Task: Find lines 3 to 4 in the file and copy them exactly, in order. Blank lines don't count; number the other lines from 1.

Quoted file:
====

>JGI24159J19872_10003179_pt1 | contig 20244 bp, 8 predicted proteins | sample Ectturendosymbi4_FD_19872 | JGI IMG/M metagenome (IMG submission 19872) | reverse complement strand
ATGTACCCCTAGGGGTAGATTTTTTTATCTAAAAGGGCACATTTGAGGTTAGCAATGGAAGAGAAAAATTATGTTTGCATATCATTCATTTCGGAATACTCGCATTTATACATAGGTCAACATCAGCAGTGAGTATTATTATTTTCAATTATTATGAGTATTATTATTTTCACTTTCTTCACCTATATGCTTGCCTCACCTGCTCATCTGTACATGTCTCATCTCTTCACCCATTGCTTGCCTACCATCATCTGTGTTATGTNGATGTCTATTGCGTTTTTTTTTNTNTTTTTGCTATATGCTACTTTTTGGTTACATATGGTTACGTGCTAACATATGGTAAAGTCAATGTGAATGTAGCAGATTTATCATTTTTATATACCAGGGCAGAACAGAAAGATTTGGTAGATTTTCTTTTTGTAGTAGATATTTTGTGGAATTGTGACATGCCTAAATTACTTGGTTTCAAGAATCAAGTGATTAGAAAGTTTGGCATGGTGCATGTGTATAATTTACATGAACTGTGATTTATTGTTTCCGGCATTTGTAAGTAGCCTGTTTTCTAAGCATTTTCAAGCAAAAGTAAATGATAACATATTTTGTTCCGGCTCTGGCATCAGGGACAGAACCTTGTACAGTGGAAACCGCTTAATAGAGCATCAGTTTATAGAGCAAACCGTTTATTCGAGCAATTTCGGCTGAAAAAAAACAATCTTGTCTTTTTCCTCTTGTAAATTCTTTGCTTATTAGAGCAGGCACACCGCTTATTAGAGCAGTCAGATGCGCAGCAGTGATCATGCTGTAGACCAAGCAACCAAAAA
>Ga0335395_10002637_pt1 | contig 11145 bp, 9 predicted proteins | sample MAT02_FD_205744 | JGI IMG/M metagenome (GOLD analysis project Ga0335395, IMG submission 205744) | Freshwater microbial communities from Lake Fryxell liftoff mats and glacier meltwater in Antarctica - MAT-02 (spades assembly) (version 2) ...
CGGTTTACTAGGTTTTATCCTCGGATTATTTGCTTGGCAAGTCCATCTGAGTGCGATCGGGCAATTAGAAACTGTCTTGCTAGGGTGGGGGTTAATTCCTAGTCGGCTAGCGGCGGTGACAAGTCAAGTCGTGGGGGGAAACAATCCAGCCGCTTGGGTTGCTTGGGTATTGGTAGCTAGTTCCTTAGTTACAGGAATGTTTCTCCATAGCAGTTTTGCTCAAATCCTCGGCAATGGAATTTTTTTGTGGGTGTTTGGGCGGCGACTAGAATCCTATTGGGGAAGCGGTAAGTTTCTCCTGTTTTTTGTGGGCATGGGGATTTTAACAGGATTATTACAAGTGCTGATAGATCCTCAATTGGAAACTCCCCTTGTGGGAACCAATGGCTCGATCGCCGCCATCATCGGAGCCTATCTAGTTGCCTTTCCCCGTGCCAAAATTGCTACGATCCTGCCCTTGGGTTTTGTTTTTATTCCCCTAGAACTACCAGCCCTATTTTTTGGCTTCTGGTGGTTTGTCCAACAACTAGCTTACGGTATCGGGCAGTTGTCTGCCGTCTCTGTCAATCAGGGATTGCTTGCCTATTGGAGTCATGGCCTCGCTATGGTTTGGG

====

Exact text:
>Ga0335395_10002637_pt1 | contig 11145 bp, 9 predicted proteins | sample MAT02_FD_205744 | JGI IMG/M metagenome (GOLD analysis project Ga0335395, IMG submission 205744) | Freshwater microbial communities from Lake Fryxell liftoff mats and glacier meltwater in Antarctica - MAT-02 (spades assembly) (version 2) ...
CGGTTTACTAGGTTTTATCCTCGGATTATTTGCTTGGCAAGTCCATCTGAGTGCGATCGGGCAATTAGAAACTGTCTTGCTAGGGTGGGGGTTAATTCCTAGTCGGCTAGCGGCGGTGACAAGTCAAGTCGTGGGGGGAAACAATCCAGCCGCTTGGGTTGCTTGGGTATTGGTAGCTAGTTCCTTAGTTACAGGAATGTTTCTCCATAGCAGTTTTGCTCAAATCCTCGGCAATGGAATTTTTTTGTGGGTGTTTGGGCGGCGACTAGAATCCTATTGGGGAAGCGGTAAGTTTCTCCTGTTTTTTGTGGGCATGGGGATTTTAACAGGATTATTACAAGTGCTGATAGATCCTCAATTGGAAACTCCCCTTGTGGGAACCAATGGCTCGATCGCCGCCATCATCGGAGCCTATCTAGTTGCCTTTCCCCGTGCCAAAATTGCTACGATCCTGCCCTTGGGTTTTGTTTTTATTCCCCTAGAACTACCAGCCCTATTTTTTGGCTTCTGGTGGTTTGTCCAACAACTAGCTTACGGTATCGGGCAGTTGTCTGCCGTCTCTGTCAATCAGGGATTGCTTGCCTATTGGAGTCATGGCCTCGCTATGGTTTGGG